Plus, the insurer’s UKGI gross written premium was ‘up 7% to just under £5bn’ in 2021

Aviva is “opportunistic” around “bolt-on transactions” following the success of its Axa XL acquisition, which saw it buy the firm’s private client book back in March 2021.

Speaking exclusively to Insurance Times following the publication of Aviva’s 2021 year-end financial results on 2 March 2022, Adam Winslow, general insurance chief executive for UK and Ireland at Aviva, described the acquisition as “exactly the type of deal that we want to do” and “a good example of bolt-on transactions”.

Noting that the former Axa XL team has “landed really well” within Aviva, Winslow said customer retention within the private client book was “running in the low 90%” at the end of 2021, reflecting the “solid progress” the insurer made across its personal lines portfolio last year.

Winslow further hinted that future acquisitions of this ilk could be on the cards.

He said: “We continue to grow and scale [the private client book] where, historically, we had access to lots of customers, but we didn’t have the skills, capability or position that suited customers’ need.

“I’ll always go back to the Axa XL transaction as a good example of bolt-on transactions.

“This is exactly the type of deal that we want to do - where we’ve got either a gap in our proposition or we’ve got a market ambition and then there’s an opportunity to get size, scale and share as a consequence. We’re always quite opportunistic in that respect.”

Aside from its high net worth and specialty focus, Aviva’s other objective around personal lines centres around its launch on price comparison websites (PCWs), which took place at the end of 2020.

Aviva’s premiums via PCWs grew by 3% in 2021, Winslow noted, while customer numbers grew by 9%.

Recording improvements

Talking on Aviva’s 2021 financial results more broadly, Winslow said the insurer had recorded a “pretty strong improvement year-on-year”, with its “highest gross written premium in a decade”.

Gross written premium (GWP) within Aviva’s overall general insurance arm grew by 6% in 2021, to reach £8.8bn compared to £8.3bn in 2020. In the UK specifically, GWP was “up 7% to just under £5bn” in 2021, Winslow added.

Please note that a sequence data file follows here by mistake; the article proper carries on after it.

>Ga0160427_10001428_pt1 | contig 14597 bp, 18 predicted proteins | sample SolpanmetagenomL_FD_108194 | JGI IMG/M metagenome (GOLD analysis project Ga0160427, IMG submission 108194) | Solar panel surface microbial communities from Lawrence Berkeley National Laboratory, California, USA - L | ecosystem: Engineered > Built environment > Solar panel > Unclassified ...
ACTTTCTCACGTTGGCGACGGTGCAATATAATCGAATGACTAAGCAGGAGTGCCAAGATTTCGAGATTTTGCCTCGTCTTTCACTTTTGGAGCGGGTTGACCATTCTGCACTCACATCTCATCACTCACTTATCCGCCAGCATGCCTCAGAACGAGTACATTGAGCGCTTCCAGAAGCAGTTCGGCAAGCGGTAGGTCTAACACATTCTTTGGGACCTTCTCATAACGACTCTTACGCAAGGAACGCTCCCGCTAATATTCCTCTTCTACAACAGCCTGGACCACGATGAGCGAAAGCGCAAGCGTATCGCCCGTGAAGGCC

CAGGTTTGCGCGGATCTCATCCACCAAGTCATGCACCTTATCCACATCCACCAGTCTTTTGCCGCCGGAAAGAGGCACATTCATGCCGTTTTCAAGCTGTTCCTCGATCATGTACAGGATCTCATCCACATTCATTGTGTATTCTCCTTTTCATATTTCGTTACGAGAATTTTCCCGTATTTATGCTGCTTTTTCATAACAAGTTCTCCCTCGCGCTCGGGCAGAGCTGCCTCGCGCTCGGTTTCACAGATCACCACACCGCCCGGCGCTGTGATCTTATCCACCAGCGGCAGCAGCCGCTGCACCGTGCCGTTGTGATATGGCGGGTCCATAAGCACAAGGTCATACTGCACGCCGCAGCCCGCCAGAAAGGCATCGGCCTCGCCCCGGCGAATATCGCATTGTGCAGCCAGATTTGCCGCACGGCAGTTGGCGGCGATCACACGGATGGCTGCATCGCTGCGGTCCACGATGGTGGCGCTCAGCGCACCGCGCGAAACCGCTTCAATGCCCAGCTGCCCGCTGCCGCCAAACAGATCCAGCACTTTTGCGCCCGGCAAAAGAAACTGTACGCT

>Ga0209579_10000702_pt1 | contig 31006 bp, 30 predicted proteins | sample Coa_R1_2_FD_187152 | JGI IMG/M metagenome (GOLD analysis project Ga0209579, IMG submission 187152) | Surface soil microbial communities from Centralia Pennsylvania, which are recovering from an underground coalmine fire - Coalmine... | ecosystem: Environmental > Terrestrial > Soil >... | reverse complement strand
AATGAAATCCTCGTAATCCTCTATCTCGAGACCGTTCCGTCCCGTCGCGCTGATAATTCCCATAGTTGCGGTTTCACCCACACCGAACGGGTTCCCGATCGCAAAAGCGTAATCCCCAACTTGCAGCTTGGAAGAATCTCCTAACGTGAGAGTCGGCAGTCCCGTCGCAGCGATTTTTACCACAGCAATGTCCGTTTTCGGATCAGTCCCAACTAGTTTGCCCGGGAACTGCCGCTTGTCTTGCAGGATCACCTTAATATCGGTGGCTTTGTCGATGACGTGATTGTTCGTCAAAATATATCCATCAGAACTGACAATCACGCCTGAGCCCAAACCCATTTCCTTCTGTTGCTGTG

The combined operating ratio (COR) for general insurance group-wide also improved over the course of last year, moving from 96.8% in 2020 to 92.9% at the end of 2021.

In terms of the UK’s GI operations, Winslow said: “We saw our COR improve by 3.9% down to 94.6% - which is actually true in personal and commercial lines.” Aviva’s UKGI operating profit improved to £318m too.

Aviva’s commercial lines portfolio recorded particularly strong growth in 2021, climbing 15% over the course of last year to reach £2,609m - compared to £2,262m in 2020.

Winslow continued: “The COR improvement was particularly driven by the success of our commercial lines business, with profitable new business growth, strong retention and continued rate momentum.

“And as you think about the 15% growth in commercial lines year-on-year, which was about 11% in SME and about 20% in global corporate and specialty, really half of that was new business and half of that was rate. I think that’s been a fairly consistent message.

“Ours was a good performance last year in the UK – we achieved profitable growth, a robust COR and our highest gross written premium in a decade.”

Simplify and streamline

Winslow added that Aviva’s continued work around digitisation and automation has also had an impact on its UKGI expense ratio, which had decreased to 12% at the end of 2021, compared to 12.9% in 2020.

This reflects simplifications in Aviva’s “legacy IT estate”, as well as “the number of products that we have shut”, Winslow explained.

“We always talk about our top quartile ambitions for the business and one good proxy for that is the efficiency of our business model as measured by the expense ratio,” he continued.